Jan 27 | last day of testimony:
As testimony in the trial over the fate of Proposition 8 drew to a close, the central question of “what is marriage” dominated the heated — and occasional unintentionally humorous — debate.
Early Wednesday, the final defense witness, David Blankenhorn, the founder and president of the Institute for American Values, again locked horns with David Boies, a leading lawyer for the plaintiffs seeking to overturn the ban.
At one juncture, Mr. Boies asked Mr. Blankenhorn whether some of the experts he had earlier cited as saying same-sex marriage would damage traditional marriages had voiced their opinion with absolute certainty or merely suggested it was “likely.”
Mr. Blankenhorn seemed annoyed. “The issue is always likely, Mr. Boies,” he said. “There is no certainty.”
Later, Mr. Boies questioned Mr. Blankenhorn on his belief in three so-called rules of marriages: that they must be made up of opposites (like man and woman), that marriages are made up of two people and that marriages involve sex. After a discussion of some anthropological cases of homosexual marriages in Africa and other cultures, Mr. Boies pushed Mr. Blankenhorn on whether he believed all marriages must fit that template.
Mr. Blankenhorn said he would speak carefully, saying “to be on the safe side,” that there were “no or almost no exceptions.”
Mr. Boies pressed for a more definitive answer. Mr. Blankenhorn didn’t respond.
After Mr. Boies asked again, a few in the packed courtroom began to giggle, and Mr. Boies smiled. “It’s not a laughing matter to me, Mr. Boies,” said Mr. Blankenhorn, seeming upset.
Judge Vaughn R. Walker, who is overseeing the trial, stepped in. “I don’t think he’s laughing at you,” the judge said. “He’s amused at the back and forth. As many of us obviously are.”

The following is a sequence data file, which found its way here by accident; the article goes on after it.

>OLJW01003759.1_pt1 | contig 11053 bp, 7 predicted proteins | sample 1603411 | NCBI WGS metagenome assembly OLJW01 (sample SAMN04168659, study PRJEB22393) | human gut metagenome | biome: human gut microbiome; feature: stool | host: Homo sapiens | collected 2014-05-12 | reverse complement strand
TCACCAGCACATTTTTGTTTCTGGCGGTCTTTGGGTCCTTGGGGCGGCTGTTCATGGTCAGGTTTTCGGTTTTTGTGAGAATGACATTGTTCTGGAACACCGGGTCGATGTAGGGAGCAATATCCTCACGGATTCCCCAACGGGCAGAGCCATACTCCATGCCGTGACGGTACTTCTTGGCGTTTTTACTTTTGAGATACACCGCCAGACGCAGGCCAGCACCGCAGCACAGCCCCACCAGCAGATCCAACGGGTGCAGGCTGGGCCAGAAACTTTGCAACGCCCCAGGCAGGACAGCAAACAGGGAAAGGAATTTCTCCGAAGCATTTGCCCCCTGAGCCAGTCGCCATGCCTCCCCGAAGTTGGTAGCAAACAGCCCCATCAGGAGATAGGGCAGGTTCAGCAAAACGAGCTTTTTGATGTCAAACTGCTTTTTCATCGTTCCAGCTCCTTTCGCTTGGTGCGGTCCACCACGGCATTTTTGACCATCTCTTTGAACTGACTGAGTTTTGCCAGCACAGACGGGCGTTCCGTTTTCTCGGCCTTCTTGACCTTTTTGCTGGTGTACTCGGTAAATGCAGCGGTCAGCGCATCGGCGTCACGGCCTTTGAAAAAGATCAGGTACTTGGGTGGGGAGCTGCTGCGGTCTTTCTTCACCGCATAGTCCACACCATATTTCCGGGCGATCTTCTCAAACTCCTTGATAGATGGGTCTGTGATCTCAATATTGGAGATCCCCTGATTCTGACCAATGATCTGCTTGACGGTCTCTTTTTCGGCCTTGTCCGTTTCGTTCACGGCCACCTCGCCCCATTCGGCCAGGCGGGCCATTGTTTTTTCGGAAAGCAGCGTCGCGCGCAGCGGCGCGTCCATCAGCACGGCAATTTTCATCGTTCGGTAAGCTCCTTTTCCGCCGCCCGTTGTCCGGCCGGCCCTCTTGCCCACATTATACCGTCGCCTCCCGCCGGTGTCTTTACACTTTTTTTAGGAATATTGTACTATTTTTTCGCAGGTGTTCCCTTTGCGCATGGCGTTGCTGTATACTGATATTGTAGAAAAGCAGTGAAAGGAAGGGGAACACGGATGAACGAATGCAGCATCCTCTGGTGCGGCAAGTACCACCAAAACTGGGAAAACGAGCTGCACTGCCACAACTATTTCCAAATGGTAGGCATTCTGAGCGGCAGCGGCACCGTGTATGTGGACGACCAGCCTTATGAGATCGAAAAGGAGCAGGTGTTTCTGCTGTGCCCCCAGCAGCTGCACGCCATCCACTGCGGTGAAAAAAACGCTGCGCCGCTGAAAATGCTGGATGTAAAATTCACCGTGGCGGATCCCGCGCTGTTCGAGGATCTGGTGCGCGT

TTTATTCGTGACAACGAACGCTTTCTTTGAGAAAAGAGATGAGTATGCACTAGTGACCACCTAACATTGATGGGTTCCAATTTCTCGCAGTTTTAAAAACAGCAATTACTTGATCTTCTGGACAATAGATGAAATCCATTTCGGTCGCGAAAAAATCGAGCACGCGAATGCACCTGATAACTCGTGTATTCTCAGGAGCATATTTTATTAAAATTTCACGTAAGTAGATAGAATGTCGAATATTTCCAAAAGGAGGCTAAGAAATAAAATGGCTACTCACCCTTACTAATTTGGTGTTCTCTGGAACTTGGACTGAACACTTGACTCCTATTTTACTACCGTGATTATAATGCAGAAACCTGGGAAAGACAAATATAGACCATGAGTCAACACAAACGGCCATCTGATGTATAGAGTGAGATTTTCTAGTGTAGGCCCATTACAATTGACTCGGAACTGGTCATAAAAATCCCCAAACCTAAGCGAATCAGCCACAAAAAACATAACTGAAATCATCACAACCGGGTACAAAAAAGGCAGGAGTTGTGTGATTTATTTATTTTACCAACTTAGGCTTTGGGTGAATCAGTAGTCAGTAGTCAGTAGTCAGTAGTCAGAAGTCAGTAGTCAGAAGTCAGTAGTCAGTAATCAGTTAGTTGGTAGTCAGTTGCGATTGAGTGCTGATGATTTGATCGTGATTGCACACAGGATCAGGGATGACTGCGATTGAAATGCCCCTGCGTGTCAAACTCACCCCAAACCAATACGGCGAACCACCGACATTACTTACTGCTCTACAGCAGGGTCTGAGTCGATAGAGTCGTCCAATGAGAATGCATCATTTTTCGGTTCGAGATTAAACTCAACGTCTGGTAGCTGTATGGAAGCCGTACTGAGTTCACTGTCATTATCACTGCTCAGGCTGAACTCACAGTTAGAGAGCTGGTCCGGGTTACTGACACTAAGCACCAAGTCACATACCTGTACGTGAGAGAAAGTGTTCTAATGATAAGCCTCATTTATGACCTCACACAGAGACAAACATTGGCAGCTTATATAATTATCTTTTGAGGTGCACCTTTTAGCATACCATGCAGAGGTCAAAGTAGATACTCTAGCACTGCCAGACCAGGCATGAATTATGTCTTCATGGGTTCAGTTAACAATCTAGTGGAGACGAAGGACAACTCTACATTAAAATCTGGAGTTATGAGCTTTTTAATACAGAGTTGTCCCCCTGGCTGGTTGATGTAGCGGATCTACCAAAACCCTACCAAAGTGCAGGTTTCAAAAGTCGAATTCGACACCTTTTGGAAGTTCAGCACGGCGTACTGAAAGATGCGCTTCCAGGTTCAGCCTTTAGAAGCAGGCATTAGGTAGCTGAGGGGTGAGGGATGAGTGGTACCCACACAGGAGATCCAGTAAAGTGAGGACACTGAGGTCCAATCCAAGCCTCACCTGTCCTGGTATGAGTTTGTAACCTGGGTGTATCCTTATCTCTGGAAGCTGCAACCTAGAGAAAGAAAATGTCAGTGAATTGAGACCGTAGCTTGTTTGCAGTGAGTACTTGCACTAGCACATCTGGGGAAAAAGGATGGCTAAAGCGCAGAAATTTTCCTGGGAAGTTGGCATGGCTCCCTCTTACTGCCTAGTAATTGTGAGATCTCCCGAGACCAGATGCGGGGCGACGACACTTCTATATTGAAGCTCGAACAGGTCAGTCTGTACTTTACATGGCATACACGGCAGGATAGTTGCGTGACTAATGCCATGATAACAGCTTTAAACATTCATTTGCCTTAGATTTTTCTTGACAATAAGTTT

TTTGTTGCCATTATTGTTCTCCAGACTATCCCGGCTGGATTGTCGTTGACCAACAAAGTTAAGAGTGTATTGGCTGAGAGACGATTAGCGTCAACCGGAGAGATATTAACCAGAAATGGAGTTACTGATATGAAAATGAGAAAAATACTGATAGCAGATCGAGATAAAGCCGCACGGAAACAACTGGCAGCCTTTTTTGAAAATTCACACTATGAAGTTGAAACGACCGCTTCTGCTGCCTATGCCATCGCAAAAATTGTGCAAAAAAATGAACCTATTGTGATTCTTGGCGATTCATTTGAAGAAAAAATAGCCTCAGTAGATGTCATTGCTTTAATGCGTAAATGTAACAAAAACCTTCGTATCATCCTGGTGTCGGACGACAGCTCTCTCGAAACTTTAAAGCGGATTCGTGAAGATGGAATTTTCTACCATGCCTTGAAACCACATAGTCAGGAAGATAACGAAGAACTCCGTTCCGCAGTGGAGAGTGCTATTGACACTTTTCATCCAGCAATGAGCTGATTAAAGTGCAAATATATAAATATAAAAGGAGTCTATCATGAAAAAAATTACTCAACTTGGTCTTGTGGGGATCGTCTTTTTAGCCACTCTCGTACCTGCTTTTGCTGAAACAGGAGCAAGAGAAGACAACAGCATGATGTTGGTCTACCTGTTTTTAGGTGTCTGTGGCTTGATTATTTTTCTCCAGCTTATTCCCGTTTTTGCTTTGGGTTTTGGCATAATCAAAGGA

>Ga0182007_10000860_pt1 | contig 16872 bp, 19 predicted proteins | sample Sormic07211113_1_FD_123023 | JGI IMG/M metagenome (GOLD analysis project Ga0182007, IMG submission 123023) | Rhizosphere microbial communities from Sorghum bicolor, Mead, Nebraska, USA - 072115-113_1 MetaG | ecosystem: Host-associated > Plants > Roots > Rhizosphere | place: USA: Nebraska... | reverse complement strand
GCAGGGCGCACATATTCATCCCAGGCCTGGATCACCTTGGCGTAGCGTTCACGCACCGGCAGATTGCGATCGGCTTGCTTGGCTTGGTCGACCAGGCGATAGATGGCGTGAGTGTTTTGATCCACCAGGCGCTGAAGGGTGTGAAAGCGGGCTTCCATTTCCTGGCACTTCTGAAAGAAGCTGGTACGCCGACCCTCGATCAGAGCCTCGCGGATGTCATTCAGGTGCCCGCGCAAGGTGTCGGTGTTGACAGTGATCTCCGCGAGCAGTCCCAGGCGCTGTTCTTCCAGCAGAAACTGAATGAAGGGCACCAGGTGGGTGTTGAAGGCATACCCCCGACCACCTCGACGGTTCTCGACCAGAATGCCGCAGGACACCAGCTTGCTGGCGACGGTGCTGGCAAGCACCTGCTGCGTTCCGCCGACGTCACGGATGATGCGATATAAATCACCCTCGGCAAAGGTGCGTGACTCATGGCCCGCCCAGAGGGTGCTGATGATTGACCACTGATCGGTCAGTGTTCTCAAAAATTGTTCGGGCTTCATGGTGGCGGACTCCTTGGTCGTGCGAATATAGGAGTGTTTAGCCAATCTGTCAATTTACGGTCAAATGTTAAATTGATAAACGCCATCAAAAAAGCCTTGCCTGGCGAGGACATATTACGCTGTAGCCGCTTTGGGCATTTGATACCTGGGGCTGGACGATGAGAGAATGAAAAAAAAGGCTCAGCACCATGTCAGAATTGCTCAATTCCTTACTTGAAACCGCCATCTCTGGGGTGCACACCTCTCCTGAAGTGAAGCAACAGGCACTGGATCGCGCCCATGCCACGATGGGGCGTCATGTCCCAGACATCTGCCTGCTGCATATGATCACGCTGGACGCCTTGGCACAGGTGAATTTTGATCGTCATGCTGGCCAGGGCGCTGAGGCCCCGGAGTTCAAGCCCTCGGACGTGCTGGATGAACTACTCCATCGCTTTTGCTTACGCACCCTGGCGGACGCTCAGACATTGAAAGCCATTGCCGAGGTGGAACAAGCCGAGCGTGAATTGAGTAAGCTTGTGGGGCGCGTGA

Mr. Blankenhorn later drew a surprised response from spectators, many of whom seemed to be siding with the plaintiffs, when he said that historical instances of polygamy in places like China and India did not technically violate the second rule — that marriage is between two people.
“Each marriage is separate,” Mr. Blankenhorn said. “One man and one woman.”
Both sides anticipate Wednesday to be the last day of a trial that began two-and-a-half weeks ago and initially featured reams of testimony from the plaintiff’s side, a pair of gay couples who say that Proposition 8, which California voters passed in 2008 and eliminated same-sex marriage, violates their constitutional right to due process and equal protection.
Judge Walker has said that the trial would take a break after testimony was heard to allow him time to digest the information; closing arguments will be set later.
The defense case, which began on Monday, has been slimmer but often more dramatic, with Mr. Boies, a celebrated courtroom litigator, conducting bruising cross-examinations, which sometimes lapsed into innuendo-laden territory.
At the start of a discussion of the third rule of marriage – that sex is always involved – Mr. Boies said that he didn’t want his questions to “want to fall into the trap of making sex boring.” Mr. Blankenhorn shot back. “Maybe together we can do that,” he said, prompting loud and embarrassed laughter in the courtroom.
Update | 3:47 p.m.
Moments after the gavel sounded in Judge Vaughn Walker’s courtroom just after noon on Wednesday, bringing witness testimony to an end in the Proposition 8 trial, lawyers from both sides (and there were plenty), cordially shook hands with one another. At one point, one junior partner asked another what he planned to do next?
“Rest,” was the answer.